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      Genomic Prediction Accounting for Genotype by Environment Interaction Offers an Effective Framework for Breeding Simultaneously for Adaptation to an Abiotic Stress and Performance Under Normal Cropping Conditions in Rice


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          Developing rice varieties adapted to alternate wetting and drying water management is crucial for the sustainability of irrigated rice cropping systems. Here we report the first study exploring the feasibility of breeding rice for adaptation to alternate wetting and drying using genomic prediction methods that account for genotype by environment interactions. Two breeding populations (a reference panel of 284 accessions and a progeny population of 97 advanced lines) were evaluated under alternate wetting and drying and continuous flooding management systems. The predictive ability of genomic prediction for response variables (index of relative performance and the slope of the joint regression) and for multi-environment genomic prediction models were compared. For the three traits considered (days to flowering, panicle weight and nitrogen-balance index), significant genotype by environment interactions were observed in both populations. In cross validation, predictive ability for the index was on average lower (0.31) than that of the slope of the joint regression (0.64) whatever the trait considered. Similar results were found for progeny validation. Both cross-validation and progeny validation experiments showed that the performance of multi-environment models predicting unobserved phenotypes of untested entrees was similar to the performance of single environment models with differences in predictive ability ranging from -6–4% depending on the trait and on the statistical model concerned. The predictive ability of multi-environment models predicting unobserved phenotypes of entrees evaluated under both water management systems outperformed single environment models by an average of 30%. Practical implications for breeding rice for adaptation to alternate wetting and drying system are discussed.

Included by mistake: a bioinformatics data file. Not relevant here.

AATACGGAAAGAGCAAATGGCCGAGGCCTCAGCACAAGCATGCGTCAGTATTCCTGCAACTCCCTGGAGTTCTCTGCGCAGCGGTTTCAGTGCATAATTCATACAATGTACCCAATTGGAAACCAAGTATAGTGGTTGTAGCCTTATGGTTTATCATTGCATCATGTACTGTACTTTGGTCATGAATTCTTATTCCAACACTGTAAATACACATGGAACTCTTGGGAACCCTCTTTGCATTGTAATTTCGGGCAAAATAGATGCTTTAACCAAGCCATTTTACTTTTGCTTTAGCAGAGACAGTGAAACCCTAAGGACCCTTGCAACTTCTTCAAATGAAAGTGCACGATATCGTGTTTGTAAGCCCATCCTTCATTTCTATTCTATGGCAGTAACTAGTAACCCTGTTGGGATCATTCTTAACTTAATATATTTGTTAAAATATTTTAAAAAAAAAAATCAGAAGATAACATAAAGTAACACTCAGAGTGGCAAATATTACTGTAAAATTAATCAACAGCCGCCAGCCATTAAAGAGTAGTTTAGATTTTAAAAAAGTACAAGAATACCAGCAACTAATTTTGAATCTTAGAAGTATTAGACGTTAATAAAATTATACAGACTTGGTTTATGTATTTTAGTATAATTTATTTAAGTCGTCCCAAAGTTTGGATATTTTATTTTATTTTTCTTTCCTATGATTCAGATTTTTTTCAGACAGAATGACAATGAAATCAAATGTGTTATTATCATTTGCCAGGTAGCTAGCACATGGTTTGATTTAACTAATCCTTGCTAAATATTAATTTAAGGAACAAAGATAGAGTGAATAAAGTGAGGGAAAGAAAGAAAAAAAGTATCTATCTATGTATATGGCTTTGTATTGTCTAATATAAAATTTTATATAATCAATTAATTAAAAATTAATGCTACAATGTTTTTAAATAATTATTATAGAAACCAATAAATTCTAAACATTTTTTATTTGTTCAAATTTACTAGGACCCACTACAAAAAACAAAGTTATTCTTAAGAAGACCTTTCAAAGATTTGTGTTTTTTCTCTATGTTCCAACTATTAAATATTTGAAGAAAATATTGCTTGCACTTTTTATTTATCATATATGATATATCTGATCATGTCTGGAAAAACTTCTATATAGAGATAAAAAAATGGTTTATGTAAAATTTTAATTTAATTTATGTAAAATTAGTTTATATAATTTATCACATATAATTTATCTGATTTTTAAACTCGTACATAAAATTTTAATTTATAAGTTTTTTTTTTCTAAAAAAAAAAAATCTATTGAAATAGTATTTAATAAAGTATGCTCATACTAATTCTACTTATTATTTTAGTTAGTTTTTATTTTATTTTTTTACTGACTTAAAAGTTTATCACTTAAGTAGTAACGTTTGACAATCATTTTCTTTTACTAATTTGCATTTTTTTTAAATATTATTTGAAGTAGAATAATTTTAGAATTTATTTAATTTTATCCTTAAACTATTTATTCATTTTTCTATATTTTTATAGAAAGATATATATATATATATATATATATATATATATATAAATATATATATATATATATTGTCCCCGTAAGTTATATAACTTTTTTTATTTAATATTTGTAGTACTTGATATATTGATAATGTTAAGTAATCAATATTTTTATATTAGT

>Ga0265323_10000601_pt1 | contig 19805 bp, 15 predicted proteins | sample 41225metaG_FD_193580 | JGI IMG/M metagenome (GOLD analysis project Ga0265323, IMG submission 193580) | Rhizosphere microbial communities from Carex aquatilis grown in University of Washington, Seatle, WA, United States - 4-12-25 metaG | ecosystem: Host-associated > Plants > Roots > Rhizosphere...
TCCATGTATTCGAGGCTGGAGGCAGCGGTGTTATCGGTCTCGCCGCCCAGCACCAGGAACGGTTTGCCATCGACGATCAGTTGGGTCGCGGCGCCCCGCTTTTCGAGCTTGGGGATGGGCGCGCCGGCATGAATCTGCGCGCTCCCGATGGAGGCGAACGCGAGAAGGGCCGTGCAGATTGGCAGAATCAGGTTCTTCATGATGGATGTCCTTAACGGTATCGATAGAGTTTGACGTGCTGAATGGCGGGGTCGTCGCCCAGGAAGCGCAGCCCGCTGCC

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          Inference from Iterative Simulation Using Multiple Sequences

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            Integrating environmental covariates and crop modeling into the genomic selection framework to predict genotype by environment interactions.

            Development of models to predict genotype by environment interactions, in unobserved environments, using environmental covariates, a crop model and genomic selection. Application to a large winter wheat dataset. Genotype by environment interaction (G*E) is one of the key issues when analyzing phenotypes. The use of environment data to model G*E has long been a subject of interest but is limited by the same problems as those addressed by genomic selection methods: a large number of correlated predictors each explaining a small amount of the total variance. In addition, non-linear responses of genotypes to stresses are expected to further complicate the analysis. Using a crop model to derive stress covariates from daily weather data for predicted crop development stages, we propose an extension of the factorial regression model to genomic selection. This model is further extended to the marker level, enabling the modeling of quantitative trait loci (QTL) by environment interaction (Q*E), on a genome-wide scale. A newly developed ensemble method, soft rule fit, was used to improve this model and capture non-linear responses of QTL to stresses. The method is tested using a large winter wheat dataset, representative of the type of data available in a large-scale commercial breeding program. Accuracy in predicting genotype performance in unobserved environments for which weather data were available increased by 11.1% on average and the variability in prediction accuracy decreased by 10.8%. By leveraging agronomic knowledge and the large historical datasets generated by breeding programs, this new model provides insight into the genetic architecture of genotype by environment interactions and could predict genotype performance based on past and future weather scenarios.